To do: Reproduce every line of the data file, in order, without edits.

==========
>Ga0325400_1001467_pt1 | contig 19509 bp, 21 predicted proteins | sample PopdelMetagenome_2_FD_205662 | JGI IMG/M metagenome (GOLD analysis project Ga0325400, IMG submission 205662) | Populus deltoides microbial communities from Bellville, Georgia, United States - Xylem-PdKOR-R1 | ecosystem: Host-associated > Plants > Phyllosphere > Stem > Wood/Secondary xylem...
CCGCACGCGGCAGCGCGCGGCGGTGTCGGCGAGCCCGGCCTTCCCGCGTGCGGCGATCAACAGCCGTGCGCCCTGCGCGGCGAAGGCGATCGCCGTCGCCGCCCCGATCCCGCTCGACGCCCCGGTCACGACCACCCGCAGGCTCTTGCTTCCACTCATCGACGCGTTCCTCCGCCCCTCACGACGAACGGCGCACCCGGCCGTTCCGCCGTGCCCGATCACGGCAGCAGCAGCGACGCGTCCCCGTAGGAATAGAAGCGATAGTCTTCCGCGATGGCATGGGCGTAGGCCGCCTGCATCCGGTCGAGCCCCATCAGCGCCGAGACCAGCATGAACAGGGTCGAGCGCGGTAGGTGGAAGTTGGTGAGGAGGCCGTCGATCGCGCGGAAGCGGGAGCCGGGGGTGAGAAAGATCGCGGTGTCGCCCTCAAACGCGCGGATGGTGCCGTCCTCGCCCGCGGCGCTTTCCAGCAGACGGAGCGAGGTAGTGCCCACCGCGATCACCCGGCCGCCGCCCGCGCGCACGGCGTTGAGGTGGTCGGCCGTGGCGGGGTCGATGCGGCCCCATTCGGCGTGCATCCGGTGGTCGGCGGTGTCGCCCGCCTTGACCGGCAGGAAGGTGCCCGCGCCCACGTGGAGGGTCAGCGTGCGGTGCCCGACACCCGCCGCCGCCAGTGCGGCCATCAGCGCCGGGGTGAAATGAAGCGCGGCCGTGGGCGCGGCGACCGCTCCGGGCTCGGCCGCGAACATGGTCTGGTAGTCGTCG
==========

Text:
>Ga0325400_1001467_pt1 | contig 19509 bp, 21 predicted proteins | sample PopdelMetagenome_2_FD_205662 | JGI IMG/M metagenome (GOLD analysis project Ga0325400, IMG submission 205662) | Populus deltoides microbial communities from Bellville, Georgia, United States - Xylem-PdKOR-R1 | ecosystem: Host-associated > Plants > Phyllosphere > Stem > Wood/Secondary xylem...
CCGCACGCGGCAGCGCGCGGCGGTGTCGGCGAGCCCGGCCTTCCCGCGTGCGGCGATCAACAGCCGTGCGCCCTGCGCGGCGAAGGCGATCGCCGTCGCCGCCCCGATCCCGCTCGACGCCCCGGTCACGACCACCCGCAGGCTCTTGCTTCCACTCATCGACGCGTTCCTCCGCCCCTCACGACGAACGGCGCACCCGGCCGTTCCGCCGTGCCCGATCACGGCAGCAGCAGCGACGCGTCCCCGTAGGAATAGAAGCGATAGTCTTCCGCGATGGCATGGGCGTAGGCCGCCTGCATCCGGTCGAGCCCCATCAGCGCCGAGACCAGCATGAACAGGGTCGAGCGCGGTAGGTGGAAGTTGGTGAGGAGGCCGTCGATCGCGCGGAAGCGGGAGCCGGGGGTGAGAAAGATCGCGGTGTCGCCCTCAAACGCGCGGATGGTGCCGTCCTCGCCCGCGGCGCTTTCCAGCAGACGGAGCGAGGTAGTGCCCACCGCGATCACCCGGCCGCCGCCCGCGCGCACGGCGTTGAGGTGGTCGGCCGTGGCGGGGTCGATGCGGCCCCATTCGGCGTGCATCCGGTGGTCGGCGGTGTCGCCCGCCTTGACCGGCAGGAAGGTGCCCGCGCCCACGTGGAGGGTCAGCGTGCGGTGCCCGACACCCGCCGCCGCCAGTGCGGCCATCAGCGCCGGGGTGAAATGAAGCGCGGCCGTGGGCGCGGCGACCGCTCCGGGCTCGGCCGCGAACATGGTCTGGTAGTCGTCG